I don't want to sound like I am trashing evangelism because as a Christian I believe evangelism is important. However, as I am also a big believer in the social gospel I also believe that our evangelism goes much further than simply standing on a street corner and handing out tracts. Granted, there are numerous situations where simply sharing one's faith in Christ is all that is needed, namely because the person that you are talking too does not really have many problems beyond the fact that they are searching for meaning in life. On the other hand I also believe that there are many cases that while a lack of a knowledge of God may be a root cause of many of our problems simply by becoming a Christian will not make those problems go away.
Take for instance one of the major problems that we face in the western world today: the problem of loneliness. I have been lonely at times despite living in a city of over one million people (though for some reason since I have now moved to a city of four million people, and know a lot less people here than where I use to live, I do not feel anywhere near as lonely as I did). While it is true that many lonely people need to hear the gospel, simply telling them the gospel and not actually offering them the hand of friendship pretty much undermines any authority that it might have. Look, I am not saying that you should spend all your time with this person, however you have friends and your friends have friends, and you can go a long way to showing people the love of God by bringing this lonely person into your circle of friends.
The modern western church in many ways seems to not actually realise the impact that they can have on society. I have been to some very lively churches where the people of the church simply huddle in their groups and only show little concern to the newcomers. Those newcomers that make friends easily end up fitting in quite well, however there are others that do not. I remember remarking on this to one of the leaders and he simply scoffed and said that it takes time to make friends. No wonder I found myself jumping between two groups of friends, a Christian group and a drug using group, namely because the Christian group only showed a shallow friendship that kept me out on the edges.
There are a lot of good hints and tips in this book about distributing literature and I suspect many of Verwer's ideas have come from years of practice and perseverance. However, once again, I wonder to what extent a book can help to really sort out physical problems that people face. Remember the story where a paralyzed man was lowered through the ceiling, and Jesus said 'your sins are forgiven'? What did Jesus do next? Did he simply the go back to preaching about the Kingdom of God or did he go one step further? Okay, many of you will jump up and say that the only reason Jesus healed him was as a demonstration to the Pharasees that he had the power to forgive sins, and while that is the part of the story, I doubt that Jesus would have left him lying on that mat paralyzed if the Pharasees were not there.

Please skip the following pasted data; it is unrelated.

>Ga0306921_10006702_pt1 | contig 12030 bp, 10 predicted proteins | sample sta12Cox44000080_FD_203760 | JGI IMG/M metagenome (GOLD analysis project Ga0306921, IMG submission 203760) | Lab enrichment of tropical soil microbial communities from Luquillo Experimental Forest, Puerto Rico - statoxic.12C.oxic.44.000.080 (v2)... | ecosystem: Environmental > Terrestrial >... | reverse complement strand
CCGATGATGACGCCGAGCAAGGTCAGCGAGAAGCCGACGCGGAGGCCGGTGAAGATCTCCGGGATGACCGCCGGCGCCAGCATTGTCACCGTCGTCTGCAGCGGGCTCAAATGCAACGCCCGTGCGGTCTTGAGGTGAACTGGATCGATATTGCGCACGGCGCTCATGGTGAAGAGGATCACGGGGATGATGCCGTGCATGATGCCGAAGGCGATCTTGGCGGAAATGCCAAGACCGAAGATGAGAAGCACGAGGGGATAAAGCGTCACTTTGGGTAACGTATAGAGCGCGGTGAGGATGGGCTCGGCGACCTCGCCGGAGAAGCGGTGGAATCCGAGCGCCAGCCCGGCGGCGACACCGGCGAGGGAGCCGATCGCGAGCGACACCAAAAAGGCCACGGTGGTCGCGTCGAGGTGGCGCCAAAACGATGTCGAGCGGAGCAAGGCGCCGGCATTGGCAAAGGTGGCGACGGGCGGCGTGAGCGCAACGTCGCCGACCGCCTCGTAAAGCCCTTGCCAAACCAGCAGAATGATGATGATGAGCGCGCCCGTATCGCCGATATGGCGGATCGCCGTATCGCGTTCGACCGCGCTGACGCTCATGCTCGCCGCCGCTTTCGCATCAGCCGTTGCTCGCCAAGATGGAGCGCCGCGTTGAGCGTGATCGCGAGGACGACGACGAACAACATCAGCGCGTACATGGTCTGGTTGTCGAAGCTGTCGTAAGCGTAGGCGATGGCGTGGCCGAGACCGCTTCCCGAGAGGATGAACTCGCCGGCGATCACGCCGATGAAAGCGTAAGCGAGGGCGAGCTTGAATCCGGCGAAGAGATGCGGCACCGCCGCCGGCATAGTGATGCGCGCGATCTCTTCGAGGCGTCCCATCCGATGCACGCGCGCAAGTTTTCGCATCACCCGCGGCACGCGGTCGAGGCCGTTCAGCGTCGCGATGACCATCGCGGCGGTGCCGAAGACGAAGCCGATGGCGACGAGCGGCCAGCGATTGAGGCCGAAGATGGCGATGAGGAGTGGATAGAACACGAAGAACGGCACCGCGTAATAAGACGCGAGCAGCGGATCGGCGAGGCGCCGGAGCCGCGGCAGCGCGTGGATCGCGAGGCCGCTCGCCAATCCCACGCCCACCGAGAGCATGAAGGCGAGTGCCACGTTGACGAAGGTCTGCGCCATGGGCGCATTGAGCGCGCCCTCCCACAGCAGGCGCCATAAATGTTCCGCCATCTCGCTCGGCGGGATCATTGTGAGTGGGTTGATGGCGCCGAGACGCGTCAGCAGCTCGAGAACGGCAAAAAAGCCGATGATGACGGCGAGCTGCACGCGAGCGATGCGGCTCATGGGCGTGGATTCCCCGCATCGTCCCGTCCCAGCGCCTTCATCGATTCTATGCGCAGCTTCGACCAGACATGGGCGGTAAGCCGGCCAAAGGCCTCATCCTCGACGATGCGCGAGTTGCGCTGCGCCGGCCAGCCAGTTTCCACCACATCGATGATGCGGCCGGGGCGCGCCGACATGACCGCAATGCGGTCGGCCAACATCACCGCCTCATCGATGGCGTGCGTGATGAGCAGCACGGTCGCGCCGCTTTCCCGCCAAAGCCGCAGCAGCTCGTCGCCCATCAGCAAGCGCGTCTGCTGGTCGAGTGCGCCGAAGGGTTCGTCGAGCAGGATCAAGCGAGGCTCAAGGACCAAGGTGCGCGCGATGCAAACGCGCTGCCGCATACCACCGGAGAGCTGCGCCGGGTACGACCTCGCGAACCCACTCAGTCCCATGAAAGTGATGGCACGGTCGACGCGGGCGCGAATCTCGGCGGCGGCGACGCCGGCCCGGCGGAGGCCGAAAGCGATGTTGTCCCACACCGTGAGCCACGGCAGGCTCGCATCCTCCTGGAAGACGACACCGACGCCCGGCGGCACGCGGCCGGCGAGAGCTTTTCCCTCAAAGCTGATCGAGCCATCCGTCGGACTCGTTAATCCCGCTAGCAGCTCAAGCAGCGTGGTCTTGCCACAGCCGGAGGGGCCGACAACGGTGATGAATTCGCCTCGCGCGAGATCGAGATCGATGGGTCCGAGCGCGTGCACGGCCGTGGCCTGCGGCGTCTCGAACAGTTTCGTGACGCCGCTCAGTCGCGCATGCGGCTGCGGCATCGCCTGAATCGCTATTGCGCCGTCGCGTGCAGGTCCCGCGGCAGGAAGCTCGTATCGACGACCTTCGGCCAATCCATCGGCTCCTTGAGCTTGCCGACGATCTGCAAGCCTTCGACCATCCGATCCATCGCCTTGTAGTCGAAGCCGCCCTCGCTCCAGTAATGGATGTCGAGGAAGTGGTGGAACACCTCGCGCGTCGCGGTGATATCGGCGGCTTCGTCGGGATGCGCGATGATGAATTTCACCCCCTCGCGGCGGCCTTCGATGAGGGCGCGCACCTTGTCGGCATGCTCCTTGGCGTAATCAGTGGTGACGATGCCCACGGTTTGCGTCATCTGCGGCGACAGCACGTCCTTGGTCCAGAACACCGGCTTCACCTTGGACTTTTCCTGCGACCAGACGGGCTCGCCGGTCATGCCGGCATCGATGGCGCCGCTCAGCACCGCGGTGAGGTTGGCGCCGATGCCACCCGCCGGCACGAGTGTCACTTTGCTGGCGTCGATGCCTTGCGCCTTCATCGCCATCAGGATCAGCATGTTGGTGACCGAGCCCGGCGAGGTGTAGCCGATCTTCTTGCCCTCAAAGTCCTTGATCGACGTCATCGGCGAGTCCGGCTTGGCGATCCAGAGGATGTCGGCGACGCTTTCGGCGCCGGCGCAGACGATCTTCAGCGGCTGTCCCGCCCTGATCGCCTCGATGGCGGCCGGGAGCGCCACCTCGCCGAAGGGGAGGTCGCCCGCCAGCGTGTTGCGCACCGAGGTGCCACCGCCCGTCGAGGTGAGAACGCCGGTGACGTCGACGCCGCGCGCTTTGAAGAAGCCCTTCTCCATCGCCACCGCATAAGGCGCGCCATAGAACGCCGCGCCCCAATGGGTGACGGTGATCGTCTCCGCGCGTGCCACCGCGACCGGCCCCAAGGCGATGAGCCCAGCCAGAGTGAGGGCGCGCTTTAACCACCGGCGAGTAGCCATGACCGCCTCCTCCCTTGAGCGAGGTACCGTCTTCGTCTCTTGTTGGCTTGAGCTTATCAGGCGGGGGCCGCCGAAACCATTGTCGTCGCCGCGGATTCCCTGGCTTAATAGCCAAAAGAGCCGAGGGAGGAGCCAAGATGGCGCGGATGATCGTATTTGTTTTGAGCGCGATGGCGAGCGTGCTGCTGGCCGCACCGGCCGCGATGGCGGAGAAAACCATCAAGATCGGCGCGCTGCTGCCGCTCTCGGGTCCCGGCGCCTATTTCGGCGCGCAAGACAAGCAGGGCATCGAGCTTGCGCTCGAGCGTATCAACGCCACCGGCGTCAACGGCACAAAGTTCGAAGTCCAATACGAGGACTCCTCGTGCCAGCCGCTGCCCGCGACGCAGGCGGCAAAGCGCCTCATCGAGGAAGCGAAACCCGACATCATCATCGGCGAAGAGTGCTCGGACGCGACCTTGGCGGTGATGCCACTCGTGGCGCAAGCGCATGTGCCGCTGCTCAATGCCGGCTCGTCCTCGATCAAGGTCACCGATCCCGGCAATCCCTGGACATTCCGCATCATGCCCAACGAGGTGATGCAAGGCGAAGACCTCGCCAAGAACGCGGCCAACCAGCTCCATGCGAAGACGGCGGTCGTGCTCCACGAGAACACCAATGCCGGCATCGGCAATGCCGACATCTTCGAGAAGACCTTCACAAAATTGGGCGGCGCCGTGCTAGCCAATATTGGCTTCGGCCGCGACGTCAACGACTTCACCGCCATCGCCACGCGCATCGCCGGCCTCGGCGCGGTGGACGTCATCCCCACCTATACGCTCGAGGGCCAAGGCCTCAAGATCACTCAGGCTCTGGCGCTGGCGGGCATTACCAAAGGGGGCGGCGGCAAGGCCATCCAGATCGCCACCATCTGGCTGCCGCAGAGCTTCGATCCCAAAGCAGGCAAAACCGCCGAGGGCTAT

Some may also say that many of our problems are of our own doing. Take for instance the consumer debt crises that has sweeped the Western World where people are so drowned in debt that they wonder if they could ever actually pay it off? It is easy to say to them, God loves you, but your debt is of your own doing so. As the saying goes: you made your bed, now sleep in it. However, let us see what Jesus did in a similar situation. There are in fact two stories of how a large group of people travelled out into the country to hear Jesus speak and Jesus spoke for a long time. However dinner time came and everybody realised that they hadn't brought a picnic hamper (all except for one wise boy). Did Jesus say 'well, you should have expected this meeting to last a long time so I guess you will know for next time'? No, he didn't. Instead he somehow managed to feed each and every one of those people, and not only that, he had food left over.
I have sat through many a church sermon over the years and as I think back over that time it sometimes disgusts me has to how these pastors turn such stories into little more than a theological demonstration of the love of God. The first story simply says that Jesus has the power to forgive sins, but does not mention how we should be caring for the sick and the disabled. Granted, we may not be able to heal them, but remember that many of these people, even in the developed world, cannot afford the care that they need. How many churches in America offer up a collection to actually pay for treatment for one of their poorer members (and I sure many of them do)? The second story I hear of how this is a story of God's bountiful provision, but I raise the question of how many of us actually help an unemployed person find a job.
I was at a church service on Sunday and they talked about agape love, but the sermon was so wishy-washy that it was hard to see how one could actually be challenged to live that love. In many cases it simply involved putting up with people, but that is not Agape love: that is tolerance. Agape love goes so much further in that it involves us pro-actively going out of our way to stand up for, help, and fight for those of not just our church but our world. He told a story of how two members of a small group needed work so what did the small group do? They prayed. Okay, I am a big believer in the power of prayer but in reality when somebody has a practical problem (such as being unemployed) and all the church does is pray for them it can almost be a slap in the face. Okay, that prayer was answered, however in many cases we can offer a much more practical solution alongside the prayers that we offer up to God on behalf of other people.